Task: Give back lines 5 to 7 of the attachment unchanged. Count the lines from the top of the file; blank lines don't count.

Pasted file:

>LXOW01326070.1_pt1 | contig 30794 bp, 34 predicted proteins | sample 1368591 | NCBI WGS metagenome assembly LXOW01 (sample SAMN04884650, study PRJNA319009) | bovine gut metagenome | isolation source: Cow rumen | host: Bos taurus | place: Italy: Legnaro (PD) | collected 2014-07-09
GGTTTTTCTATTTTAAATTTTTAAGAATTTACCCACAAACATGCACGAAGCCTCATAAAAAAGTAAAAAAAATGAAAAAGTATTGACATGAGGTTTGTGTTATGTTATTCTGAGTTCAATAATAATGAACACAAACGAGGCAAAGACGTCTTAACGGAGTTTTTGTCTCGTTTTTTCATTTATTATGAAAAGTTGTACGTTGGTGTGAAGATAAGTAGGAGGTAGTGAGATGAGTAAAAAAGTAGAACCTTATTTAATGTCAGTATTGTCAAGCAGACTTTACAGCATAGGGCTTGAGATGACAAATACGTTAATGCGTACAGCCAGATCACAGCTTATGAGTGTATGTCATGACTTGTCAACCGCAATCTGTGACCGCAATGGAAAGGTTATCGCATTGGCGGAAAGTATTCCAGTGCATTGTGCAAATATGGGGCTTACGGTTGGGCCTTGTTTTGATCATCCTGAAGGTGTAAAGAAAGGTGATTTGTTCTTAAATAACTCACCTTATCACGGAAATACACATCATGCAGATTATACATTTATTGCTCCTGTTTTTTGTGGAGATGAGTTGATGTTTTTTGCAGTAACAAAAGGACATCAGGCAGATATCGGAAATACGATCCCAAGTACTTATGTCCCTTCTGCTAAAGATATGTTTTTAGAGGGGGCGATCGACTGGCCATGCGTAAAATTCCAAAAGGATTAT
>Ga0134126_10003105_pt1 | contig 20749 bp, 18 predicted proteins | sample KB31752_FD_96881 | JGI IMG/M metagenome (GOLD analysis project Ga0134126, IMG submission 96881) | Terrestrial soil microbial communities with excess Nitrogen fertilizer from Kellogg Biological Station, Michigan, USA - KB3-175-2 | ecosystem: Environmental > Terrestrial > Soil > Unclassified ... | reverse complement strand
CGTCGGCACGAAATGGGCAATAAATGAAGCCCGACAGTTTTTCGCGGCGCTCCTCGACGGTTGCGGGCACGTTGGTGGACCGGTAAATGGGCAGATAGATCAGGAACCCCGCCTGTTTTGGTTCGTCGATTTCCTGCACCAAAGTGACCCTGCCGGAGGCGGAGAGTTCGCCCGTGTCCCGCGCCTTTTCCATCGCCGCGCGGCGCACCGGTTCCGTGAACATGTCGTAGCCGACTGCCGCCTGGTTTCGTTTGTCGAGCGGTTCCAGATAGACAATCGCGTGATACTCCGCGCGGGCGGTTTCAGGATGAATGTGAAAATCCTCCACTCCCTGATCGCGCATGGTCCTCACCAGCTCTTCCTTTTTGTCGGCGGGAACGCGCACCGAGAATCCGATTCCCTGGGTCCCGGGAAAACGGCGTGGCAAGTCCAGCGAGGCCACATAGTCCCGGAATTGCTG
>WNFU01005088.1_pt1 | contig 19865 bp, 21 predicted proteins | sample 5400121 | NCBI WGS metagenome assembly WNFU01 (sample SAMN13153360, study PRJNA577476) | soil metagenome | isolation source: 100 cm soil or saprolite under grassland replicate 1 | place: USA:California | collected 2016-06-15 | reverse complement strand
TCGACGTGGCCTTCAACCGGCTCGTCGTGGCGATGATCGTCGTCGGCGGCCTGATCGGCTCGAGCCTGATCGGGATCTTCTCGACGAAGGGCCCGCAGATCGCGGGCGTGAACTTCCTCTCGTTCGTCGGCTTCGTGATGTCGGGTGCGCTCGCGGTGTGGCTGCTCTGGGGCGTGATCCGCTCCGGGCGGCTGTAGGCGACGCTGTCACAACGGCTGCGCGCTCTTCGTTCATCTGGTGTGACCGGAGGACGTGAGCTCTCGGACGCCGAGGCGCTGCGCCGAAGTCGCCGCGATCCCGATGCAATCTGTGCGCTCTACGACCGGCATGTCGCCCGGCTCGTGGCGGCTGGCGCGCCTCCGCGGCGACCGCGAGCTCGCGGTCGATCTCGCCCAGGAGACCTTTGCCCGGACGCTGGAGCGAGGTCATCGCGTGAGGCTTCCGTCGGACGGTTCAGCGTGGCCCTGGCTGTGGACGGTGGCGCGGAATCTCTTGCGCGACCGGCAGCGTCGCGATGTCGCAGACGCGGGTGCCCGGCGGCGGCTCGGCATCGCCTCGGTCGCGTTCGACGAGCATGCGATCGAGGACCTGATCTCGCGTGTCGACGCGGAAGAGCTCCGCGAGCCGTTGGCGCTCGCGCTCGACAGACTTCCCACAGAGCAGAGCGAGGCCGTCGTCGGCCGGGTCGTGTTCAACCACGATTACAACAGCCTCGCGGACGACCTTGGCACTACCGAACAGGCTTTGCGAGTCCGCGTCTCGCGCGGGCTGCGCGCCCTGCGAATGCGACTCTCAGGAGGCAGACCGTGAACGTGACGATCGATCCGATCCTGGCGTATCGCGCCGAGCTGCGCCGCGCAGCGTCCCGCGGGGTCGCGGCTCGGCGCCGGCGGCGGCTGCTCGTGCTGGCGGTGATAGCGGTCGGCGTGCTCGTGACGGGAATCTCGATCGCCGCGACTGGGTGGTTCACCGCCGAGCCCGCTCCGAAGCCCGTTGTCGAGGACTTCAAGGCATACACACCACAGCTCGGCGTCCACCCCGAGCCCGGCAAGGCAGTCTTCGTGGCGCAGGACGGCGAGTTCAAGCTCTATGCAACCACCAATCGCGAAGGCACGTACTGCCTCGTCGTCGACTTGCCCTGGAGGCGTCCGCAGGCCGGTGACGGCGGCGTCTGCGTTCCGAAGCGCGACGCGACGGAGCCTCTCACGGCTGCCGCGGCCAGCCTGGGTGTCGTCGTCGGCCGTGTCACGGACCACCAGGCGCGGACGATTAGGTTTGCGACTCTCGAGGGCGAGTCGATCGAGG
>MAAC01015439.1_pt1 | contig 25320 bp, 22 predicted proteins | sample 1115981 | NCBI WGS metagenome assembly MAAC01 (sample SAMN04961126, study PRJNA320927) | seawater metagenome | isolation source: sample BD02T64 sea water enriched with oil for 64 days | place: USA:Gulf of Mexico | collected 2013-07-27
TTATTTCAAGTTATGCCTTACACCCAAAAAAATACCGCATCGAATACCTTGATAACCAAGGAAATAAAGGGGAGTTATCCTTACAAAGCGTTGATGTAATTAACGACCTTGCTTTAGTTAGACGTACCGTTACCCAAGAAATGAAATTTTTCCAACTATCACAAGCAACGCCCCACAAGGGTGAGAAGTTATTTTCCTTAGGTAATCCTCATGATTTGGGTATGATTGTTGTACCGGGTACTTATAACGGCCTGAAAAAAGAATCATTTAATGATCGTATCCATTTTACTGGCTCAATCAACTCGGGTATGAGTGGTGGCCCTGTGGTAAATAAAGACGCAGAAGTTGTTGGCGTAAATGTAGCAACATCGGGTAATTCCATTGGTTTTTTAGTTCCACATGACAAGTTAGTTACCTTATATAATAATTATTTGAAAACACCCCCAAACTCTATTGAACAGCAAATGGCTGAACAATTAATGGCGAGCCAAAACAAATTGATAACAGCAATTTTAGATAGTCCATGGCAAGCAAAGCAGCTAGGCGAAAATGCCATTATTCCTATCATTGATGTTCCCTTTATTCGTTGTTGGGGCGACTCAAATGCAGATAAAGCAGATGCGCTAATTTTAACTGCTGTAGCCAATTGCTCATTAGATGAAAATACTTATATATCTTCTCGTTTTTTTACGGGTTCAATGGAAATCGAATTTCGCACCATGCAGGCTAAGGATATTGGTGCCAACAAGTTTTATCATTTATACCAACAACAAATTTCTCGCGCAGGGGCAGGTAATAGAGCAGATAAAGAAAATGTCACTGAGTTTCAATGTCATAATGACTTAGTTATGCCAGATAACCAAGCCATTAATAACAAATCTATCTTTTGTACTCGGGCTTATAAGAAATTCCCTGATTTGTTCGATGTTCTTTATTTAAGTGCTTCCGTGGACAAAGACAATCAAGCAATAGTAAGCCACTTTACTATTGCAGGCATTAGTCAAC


>WNFU01005088.1_pt1 | contig 19865 bp, 21 predicted proteins | sample 5400121 | NCBI WGS metagenome assembly WNFU01 (sample SAMN13153360, study PRJNA577476) | soil metagenome | isolation source: 100 cm soil or saprolite under grassland replicate 1 | place: USA:California | collected 2016-06-15 | reverse complement strand
TCGACGTGGCCTTCAACCGGCTCGTCGTGGCGATGATCGTCGTCGGCGGCCTGATCGGCTCGAGCCTGATCGGGATCTTCTCGACGAAGGGCCCGCAGATCGCGGGCGTGAACTTCCTCTCGTTCGTCGGCTTCGTGATGTCGGGTGCGCTCGCGGTGTGGCTGCTCTGGGGCGTGATCCGCTCCGGGCGGCTGTAGGCGACGCTGTCACAACGGCTGCGCGCTCTTCGTTCATCTGGTGTGACCGGAGGACGTGAGCTCTCGGACGCCGAGGCGCTGCGCCGAAGTCGCCGCGATCCCGATGCAATCTGTGCGCTCTACGACCGGCATGTCGCCCGGCTCGTGGCGGCTGGCGCGCCTCCGCGGCGACCGCGAGCTCGCGGTCGATCTCGCCCAGGAGACCTTTGCCCGGACGCTGGAGCGAGGTCATCGCGTGAGGCTTCCGTCGGACGGTTCAGCGTGGCCCTGGCTGTGGACGGTGGCGCGGAATCTCTTGCGCGACCGGCAGCGTCGCGATGTCGCAGACGCGGGTGCCCGGCGGCGGCTCGGCATCGCCTCGGTCGCGTTCGACGAGCATGCGATCGAGGACCTGATCTCGCGTGTCGACGCGGAAGAGCTCCGCGAGCCGTTGGCGCTCGCGCTCGACAGACTTCCCACAGAGCAGAGCGAGGCCGTCGTCGGCCGGGTCGTGTTCAACCACGATTACAACAGCCTCGCGGACGACCTTGGCACTACCGAACAGGCTTTGCGAGTCCGCGTCTCGCGCGGGCTGCGCGCCCTGCGAATGCGACTCTCAGGAGGCAGACCGTGAACGTGACGATCGATCCGATCCTGGCGTATCGCGCCGAGCTGCGCCGCGCAGCGTCCCGCGGGGTCGCGGCTCGGCGCCGGCGGCGGCTGCTCGTGCTGGCGGTGATAGCGGTCGGCGTGCTCGTGACGGGAATCTCGATCGCCGCGACTGGGTGGTTCACCGCCGAGCCCGCTCCGAAGCCCGTTGTCGAGGACTTCAAGGCATACACACCACAGCTCGGCGTCCACCCCGAGCCCGGCAAGGCAGTCTTCGTGGCGCAGGACGGCGAGTTCAAGCTCTATGCAACCACCAATCGCGAAGGCACGTACTGCCTCGTCGTCGACTTGCCCTGGAGGCGTCCGCAGGCCGGTGACGGCGGCGTCTGCGTTCCGAAGCGCGACGCGACGGAGCCTCTCACGGCTGCCGCGGCCAGCCTGGGTGTCGTCGTCGGCCGTGTCACGGACCACCAGGCGCGGACGATTAGGTTTGCGACTCTCGAGGGCGAGTCGATCGAGG
>MAAC01015439.1_pt1 | contig 25320 bp, 22 predicted proteins | sample 1115981 | NCBI WGS metagenome assembly MAAC01 (sample SAMN04961126, study PRJNA320927) | seawater metagenome | isolation source: sample BD02T64 sea water enriched with oil for 64 days | place: USA:Gulf of Mexico | collected 2013-07-27